ielowutil.exe                  "C:\Program Files (x86)\Internet Explorer\IELowutil.exe" -embedding
powershell_ise.exe             "C:\Windows\system32\WindowsPowerShell\v1.0\PowerShell_ISE.exe"
conhost.exe                    \??\C:\Windows\system32\conhost.exe
iexplore.exe                   "C:\Program Files (x86)\Internet Explorer\iexplore.exe"
audiodg.exe
FlashUtil10c.exe               C:\Windows\SysWow64\Macromed\Flash\FlashUtil10c.exe -Embedding
iexplore.exe                   "C:\Program Files (x86)\Internet Explorer\iexplore.exe" SCODEF:5144
iexplore.exe                   "C:\Program Files (x86)\Internet Explorer\iexplore.exe" SCODEF:5144
WINWORD.EXE                    "C:\Program Files (x86)\Microsoft Office\Office12\WINWORD.EXE" /n /dde
OfficeLiveSignIn.exe           "C:\Program Files (x86)\Microsoft\Office Live\OfficeLiveSignIn.exe"
powershell.exe                 "C:\WINDOWS\system32\WindowsPowerShell\v1.0\powershell.exe"
conhost.exe                    \??\C:\Windows\system32\conhost.exe
WmiPrvSE.exe
powershell.exe
conhost.exe


PS C:\>

You will notice that many of the processes do not display the commandline property value. Now, I will run the same command in a Windows PowerShell console that I launched as administrator. You will see that most (but not all) processes display a commandline property value. Interestingly enough, on my machine the smss.exe displays a commandline property value, but the audiodg.exe is one of the few that does not return any information.

PS C:\> gwmi win32_process | ft name, commandline -AutoSize

name                           commandline
----                           -----------
System Idle Process
System
smss.exe                       \SystemRoot\System32\smss.exe
csrss.exe                      %SystemRoot%\system32\csrss.exe ObjectDirectory=\Windows SharedSection=1024,
wininit.exe                    wininit.exe
csrss.exe                      %SystemRoot%\system32\csrss.exe ObjectDirectory=\Windows SharedSection=1024,
services.exe                   C:\Windows\system32\services.exe
lsass.exe                      C:\Windows\system32\lsass.exe
lsm.exe                        C:\Windows\system32\lsm.exe
winlogon.exe                   winlogon.exe
svchost.exe                    C:\Windows\system32\svchost.exe -k DcomLaunch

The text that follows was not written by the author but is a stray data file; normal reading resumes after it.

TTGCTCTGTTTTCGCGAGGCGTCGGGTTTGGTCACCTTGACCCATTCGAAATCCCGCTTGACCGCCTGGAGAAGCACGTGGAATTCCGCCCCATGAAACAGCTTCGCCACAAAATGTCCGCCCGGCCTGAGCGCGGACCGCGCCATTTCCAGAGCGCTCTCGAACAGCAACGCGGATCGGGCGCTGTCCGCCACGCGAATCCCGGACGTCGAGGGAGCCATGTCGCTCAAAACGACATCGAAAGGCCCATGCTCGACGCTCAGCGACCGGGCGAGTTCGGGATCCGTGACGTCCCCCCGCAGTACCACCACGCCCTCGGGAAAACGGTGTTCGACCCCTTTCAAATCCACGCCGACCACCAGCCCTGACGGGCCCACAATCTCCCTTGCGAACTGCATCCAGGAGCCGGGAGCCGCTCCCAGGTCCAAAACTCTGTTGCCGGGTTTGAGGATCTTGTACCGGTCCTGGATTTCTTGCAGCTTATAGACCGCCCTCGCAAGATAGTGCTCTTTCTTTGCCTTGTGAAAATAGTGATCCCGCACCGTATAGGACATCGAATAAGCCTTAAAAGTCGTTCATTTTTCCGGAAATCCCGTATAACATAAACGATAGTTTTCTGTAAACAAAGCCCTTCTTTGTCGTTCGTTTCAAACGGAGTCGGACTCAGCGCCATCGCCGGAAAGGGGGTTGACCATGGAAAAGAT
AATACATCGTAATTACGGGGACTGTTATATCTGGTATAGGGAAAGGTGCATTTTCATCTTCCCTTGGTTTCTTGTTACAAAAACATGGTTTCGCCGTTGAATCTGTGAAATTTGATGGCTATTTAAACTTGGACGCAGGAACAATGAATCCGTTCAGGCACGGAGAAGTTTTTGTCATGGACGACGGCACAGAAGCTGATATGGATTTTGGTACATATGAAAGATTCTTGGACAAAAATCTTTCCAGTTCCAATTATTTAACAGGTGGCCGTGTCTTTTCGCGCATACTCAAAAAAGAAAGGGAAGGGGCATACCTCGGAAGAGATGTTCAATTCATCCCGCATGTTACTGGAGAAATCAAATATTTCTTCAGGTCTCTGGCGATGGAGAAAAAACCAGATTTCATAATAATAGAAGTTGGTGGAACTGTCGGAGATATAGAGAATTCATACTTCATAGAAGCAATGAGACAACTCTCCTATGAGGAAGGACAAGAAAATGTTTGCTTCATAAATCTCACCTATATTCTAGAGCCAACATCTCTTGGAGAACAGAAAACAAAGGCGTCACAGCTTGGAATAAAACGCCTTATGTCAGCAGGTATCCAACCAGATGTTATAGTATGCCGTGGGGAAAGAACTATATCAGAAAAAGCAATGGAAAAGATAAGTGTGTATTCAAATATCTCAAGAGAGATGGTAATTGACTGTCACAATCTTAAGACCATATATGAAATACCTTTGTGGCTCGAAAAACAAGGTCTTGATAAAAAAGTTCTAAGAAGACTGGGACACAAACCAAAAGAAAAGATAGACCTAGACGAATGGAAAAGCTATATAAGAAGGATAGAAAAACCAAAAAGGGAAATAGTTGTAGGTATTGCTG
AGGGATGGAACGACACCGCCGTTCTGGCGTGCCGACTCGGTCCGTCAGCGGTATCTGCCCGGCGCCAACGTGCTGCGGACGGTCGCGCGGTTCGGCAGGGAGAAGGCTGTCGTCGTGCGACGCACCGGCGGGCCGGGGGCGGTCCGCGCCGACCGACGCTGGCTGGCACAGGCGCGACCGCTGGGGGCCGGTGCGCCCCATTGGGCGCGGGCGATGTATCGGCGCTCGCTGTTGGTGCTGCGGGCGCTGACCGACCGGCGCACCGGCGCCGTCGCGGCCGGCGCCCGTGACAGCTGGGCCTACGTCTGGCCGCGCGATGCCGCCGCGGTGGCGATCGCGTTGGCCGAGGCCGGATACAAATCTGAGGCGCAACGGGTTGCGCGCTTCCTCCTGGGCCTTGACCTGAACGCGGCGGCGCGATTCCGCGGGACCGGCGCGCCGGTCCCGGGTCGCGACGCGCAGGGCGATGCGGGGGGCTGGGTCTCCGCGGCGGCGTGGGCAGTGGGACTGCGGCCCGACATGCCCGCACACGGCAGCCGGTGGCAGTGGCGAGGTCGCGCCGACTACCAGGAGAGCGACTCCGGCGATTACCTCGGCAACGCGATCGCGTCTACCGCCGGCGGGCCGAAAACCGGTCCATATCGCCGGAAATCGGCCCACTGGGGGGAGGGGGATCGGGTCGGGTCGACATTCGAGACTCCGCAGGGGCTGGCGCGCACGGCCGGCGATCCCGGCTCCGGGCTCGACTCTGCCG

svchost.exe                    C:\Windows\system32\svchost.exe -k RPCSS
MsMpEng.exe                    "c:\Program Files\Microsoft Security Essentials\MsMpEng.exe"
atiesrxx.exe                   C:\Windows\system32\atiesrxx.exe
svchost.exe                    C:\Windows\System32\svchost.exe -k LocalServiceNetworkRestricted
svchost.exe                    C:\Windows\System32\svchost.exe -k LocalSystemNetworkRestricted
svchost.exe                    C:\Windows\system32\svchost.exe -k netsvcs
svchost.exe                    C:\Windows\system32\svchost.exe -k LocalService
svchost.exe                    C:\Windows\system32\svchost.exe -k NetworkService
spoolsv.exe                    C:\Windows\System32\spoolsv.exe
svchost.exe                    C:\Windows\system32\svchost.exe -k LocalServiceNoNetwork
svchost.exe                    C:\Windows\system32\svchost.exe -k LocalServiceAndNoImpersonation
Iap.exe                        "C:\Program Files\Dell\OpenManage\Client\Iap.exe"
inetinfo.exe                   C:\Windows\system32\inetsrv\inetinfo.exe
LMS.exe                        "C:\Program Files (x86)\Intel\AMT\LMS.exe"
mdm.exe                        "C:\Program Files (x86)\Common Files\microsoft shared\VS7DEBUG\mdm.exe"
svchost.exe                    C:\Windows\System32\svchost.exe -k HPZ12
UNS.exe                        "C:\Program Files (x86)\Common Files\Intel\Privacy Icon\UNS\UNS.exe"
WLIDSVC.EXE                    "C:\Program Files\Common Files\Microsoft Shared\Windows Live\WLIDSVC.EXE"
DCPSysMgrSvc.exe               "C:\Program Files\Dell\Dell ControlPoint\System Manager\DCPSysMgrSvc.exe"
IAANTmon.exe                   "C:\Program Files (x86)\Intel\Intel Matrix Storage Manager\IAANTMon.exe"
SearchIndexer.exe              C:\Windows\system32\SearchIndexer.exe /Embedding
svchost.exe                    C:\Windows\system32\svchost.exe -k NetworkServiceNetworkRestricted
atieclxx.exe                   atieclxx
WLIDSVCM.EXE                   WLIDSvcM.exe 1252
dwm.exe                        "C:\Windows\system32\Dwm.exe"
explorer.exe                   C:\Windows\Explorer.EXE
taskhost.exe                   "taskhost.exe"
ipoint.exe                     "C:\Program Files\Microsoft IntelliPoint\ipoint.exe"
IAAnotif.exe                   "C:\Program Files (x86)\Intel\Intel Matrix Storage Manager\IAAnotif.exe"
Dell.ControlPoint.exe          "C:\Program Files\Dell\Dell ControlPoint\Dell.ControlPoint.exe"
msseces.exe                    "C:\Program Files\Microsoft Security Essentials\msseces.exe" -hide
DCPSysMgr.exe                  "C:\Program Files\Dell\Dell ControlPoint\System Manager\DCPSysMgr.exe"
dpupdchk.exe                   "C:\Program Files\Microsoft IntelliPoint\dpupdchk.exe"
smax4pnp.exe                   "C:\Program Files (x86)\Analog Devices\Core\smax4pnp.exe"
apdproxy.exe                   "C:\Program Files (x86)\Adobe\Photoshop Elements 6.0\apdproxy.exe"
MOM.exe                        "C:\Program Files (x86)\ATI Technologies\ATI.ACE\Core-Static\MOM"
WmiPrvSE.exe                   C:\Windows\system32\wbem\wmiprvse.exe
CCC.exe                        "C:\Program Files (x86)\ATI Technologies\ATI.ACE\Core-Static\CCC.exe" 0
mmc.exe                        "C:\Windows\system32\mmc.exe" "C:\Users\ed.NWTRADERS\Desktop\AdminToolz.msc"
unsecapp.exe                   C:\Windows\system32\wbem\unsecapp.exe -Embedding
splwow64.exe                   C:\Windows\splwow64.exe 1
TweetDeck.exe                  "c:\program files (x86)\TweetDeck\TweetDeck.exe"
PresentationFontCache.exe      C:\Windows\Microsoft.Net\Framework64\v3.0\WPF\PresentationFontCache.exe
Snagit32.exe                   "C:\Program Files (x86)\TechSmith\SnagIt 9\Snagit32.exe"
TscHelp.exe                    "C:\Program Files (x86)\TechSmith\SnagIt 9\TSCHelp.exe"
SnagPriv.exe                   "C:\Program Files (x86)\TechSmith\SnagIt 9\SnagPriv.exe"
SnagitEditor.exe               "C:\Program Files (x86)\TechSmith\SnagIt 9\snagiteditor.exe" /X
ielowutil.exe                  "C:\Program Files (x86)\Internet Explorer\IELowutil.exe" -embedding